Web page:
Cross-validation

When you have in your chatbot enough samples in NLP there is one feature that will help you decide if your NLP ecosystem is healthy and prepared. Because some intents might collide. This feature is called cross-validation.

The philosophy behind cross-validation

The idea of cross-validation is that you take one-fifth of all utterances and cross-validate it against the remaining ⅘ of utterances. The idea is that the Designer will tell you which intents might be problematic or if there are obvious errors. It also shows how the system perceives some of the utterances. It can also serve as a guideline if some of the intents need to be strengthened or divided.

How to cross-validated NLP

Cross-validation is located in NLP > NLP Validation. Hit the button on the left side panel. Don’t be a surprise, cross-validation process could be long (10-20 minutes are quite normal).

Creating a new cross-validation report

After cross-validation is finished. The report will look like this:

How cross-validation report will look like

In the first column, you can see an intent where it was expected for an utterance to fit. In the next column is an intent where this utterance falls. In the third column, you see with which confidence Designer see given utterance to fall. And in the last column, you can find the actual utterance.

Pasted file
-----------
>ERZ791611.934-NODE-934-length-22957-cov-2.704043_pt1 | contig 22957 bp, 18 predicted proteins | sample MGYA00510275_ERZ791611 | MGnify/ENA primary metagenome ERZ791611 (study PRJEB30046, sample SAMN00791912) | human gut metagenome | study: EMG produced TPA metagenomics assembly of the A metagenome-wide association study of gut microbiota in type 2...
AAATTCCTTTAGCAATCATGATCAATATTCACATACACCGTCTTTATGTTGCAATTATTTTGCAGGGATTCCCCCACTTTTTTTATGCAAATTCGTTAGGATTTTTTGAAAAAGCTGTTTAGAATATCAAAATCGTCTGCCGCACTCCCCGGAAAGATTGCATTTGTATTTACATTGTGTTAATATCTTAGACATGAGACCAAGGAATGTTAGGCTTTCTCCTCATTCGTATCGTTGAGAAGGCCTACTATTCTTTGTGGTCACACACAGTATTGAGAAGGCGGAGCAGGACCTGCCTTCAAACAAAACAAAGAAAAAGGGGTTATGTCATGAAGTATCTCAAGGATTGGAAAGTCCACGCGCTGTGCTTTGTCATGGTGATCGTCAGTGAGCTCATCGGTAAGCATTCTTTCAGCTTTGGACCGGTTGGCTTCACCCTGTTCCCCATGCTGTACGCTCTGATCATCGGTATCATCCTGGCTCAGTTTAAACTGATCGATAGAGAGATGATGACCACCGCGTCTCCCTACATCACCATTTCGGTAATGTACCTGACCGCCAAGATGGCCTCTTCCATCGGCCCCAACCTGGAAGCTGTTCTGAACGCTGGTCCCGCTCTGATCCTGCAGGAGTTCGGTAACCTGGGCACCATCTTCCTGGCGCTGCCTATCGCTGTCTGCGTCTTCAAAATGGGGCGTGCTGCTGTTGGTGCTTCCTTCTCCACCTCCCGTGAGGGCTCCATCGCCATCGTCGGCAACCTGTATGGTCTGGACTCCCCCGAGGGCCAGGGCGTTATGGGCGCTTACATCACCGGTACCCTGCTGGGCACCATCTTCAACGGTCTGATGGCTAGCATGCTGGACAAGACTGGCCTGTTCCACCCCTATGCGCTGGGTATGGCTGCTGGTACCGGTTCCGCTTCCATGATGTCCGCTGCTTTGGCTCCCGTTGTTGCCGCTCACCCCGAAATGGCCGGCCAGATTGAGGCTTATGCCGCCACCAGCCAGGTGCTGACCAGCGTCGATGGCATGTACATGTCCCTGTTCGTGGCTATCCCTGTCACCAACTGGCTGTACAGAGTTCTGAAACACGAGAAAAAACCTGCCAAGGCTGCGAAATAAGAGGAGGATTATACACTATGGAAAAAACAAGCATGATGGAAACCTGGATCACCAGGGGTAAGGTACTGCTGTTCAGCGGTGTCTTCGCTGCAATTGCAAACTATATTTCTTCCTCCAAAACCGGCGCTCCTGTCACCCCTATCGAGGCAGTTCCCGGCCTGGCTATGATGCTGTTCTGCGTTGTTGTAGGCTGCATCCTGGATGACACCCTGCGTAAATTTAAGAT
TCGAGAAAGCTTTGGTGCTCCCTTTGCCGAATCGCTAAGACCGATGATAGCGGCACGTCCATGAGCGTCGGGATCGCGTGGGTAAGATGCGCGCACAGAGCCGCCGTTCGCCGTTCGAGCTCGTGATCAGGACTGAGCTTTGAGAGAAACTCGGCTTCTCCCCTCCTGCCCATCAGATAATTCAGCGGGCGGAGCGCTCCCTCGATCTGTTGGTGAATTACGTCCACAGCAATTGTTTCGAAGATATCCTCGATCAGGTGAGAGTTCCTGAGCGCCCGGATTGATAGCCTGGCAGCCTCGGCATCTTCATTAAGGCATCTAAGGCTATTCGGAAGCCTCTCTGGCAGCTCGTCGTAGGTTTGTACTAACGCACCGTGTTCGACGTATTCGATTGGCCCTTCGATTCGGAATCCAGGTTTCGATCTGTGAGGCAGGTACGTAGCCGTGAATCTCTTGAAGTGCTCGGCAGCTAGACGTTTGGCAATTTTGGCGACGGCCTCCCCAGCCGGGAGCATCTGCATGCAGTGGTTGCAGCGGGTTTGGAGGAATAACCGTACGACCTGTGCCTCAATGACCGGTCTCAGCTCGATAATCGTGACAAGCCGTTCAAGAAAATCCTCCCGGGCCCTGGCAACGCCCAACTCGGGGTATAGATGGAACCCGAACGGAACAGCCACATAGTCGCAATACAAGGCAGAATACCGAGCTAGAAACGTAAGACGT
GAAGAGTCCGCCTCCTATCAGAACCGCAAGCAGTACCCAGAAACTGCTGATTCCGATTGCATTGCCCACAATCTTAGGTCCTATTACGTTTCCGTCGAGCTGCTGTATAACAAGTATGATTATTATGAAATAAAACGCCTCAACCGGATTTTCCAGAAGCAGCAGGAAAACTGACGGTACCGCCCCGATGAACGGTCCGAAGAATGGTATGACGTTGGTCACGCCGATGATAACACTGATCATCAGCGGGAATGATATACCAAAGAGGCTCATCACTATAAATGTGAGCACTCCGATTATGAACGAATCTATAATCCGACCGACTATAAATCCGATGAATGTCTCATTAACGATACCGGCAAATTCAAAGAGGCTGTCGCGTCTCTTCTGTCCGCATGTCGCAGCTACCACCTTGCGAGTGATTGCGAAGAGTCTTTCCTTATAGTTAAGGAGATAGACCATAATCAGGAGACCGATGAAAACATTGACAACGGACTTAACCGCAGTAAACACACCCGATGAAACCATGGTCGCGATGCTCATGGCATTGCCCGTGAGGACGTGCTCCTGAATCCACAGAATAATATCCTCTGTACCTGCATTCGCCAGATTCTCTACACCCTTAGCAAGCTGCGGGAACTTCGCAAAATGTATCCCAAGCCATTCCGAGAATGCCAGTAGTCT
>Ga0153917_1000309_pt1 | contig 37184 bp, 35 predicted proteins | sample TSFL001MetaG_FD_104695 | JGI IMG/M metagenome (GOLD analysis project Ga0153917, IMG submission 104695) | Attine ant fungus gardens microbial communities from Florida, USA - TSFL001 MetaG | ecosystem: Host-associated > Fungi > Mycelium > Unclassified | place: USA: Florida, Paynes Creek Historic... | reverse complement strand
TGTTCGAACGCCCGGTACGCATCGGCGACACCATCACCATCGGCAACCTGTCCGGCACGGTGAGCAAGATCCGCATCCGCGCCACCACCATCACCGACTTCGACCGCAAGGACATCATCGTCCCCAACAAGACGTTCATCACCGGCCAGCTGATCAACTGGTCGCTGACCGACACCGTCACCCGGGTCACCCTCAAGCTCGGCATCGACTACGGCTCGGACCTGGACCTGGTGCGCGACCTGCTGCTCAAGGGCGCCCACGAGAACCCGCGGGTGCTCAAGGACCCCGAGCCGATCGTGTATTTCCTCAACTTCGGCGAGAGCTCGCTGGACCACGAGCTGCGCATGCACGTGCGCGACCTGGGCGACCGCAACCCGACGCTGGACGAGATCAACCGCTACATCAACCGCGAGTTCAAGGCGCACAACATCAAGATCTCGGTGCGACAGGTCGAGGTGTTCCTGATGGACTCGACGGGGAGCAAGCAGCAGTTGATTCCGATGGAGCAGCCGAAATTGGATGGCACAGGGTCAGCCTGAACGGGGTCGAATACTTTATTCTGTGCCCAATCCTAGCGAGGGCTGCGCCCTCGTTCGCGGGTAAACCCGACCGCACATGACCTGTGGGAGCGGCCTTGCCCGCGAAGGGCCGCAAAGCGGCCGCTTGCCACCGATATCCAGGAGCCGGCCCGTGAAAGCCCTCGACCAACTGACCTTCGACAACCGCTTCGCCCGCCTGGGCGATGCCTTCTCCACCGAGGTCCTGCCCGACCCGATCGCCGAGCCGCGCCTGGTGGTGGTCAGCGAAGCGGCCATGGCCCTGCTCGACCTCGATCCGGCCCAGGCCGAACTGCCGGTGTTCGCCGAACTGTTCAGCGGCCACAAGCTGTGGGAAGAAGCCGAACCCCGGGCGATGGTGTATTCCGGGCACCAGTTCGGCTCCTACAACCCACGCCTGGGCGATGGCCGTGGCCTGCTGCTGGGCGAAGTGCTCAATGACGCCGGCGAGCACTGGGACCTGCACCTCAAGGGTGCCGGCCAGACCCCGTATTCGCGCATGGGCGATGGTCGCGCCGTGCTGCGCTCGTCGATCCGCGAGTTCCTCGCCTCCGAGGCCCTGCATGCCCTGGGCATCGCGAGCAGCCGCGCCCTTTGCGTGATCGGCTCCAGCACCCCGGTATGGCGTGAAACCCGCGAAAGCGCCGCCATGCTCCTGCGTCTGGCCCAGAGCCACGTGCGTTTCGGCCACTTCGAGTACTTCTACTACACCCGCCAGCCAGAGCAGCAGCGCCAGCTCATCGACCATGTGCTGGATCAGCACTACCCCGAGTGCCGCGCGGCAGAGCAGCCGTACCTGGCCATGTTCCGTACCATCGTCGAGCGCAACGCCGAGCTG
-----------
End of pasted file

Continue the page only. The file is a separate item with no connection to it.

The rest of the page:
How to deal with the results

As we mentioned at the beginning, results of cross-validation should only be a lead on which intents you should focus on. The aim is not to solve all the collisions but only focus on specific utterances or intents that might pose problems in the future.

The red zone: potentially problematic intents. Try to focus on both expected intents and detected intents.

The yellow zone: focus on intents with most occurrences and try to fix them.

The white zone: just for your information.

The most common problems in training data:

  • the clear conflict between those intents - consider merging them into the single intent
  • too few utterances in intent - add them (every utterance should have a twin - very similar utterance with a minor variation)
  • one intent has much more “stop words” than the other - reduce them or distribute them into other similar intents

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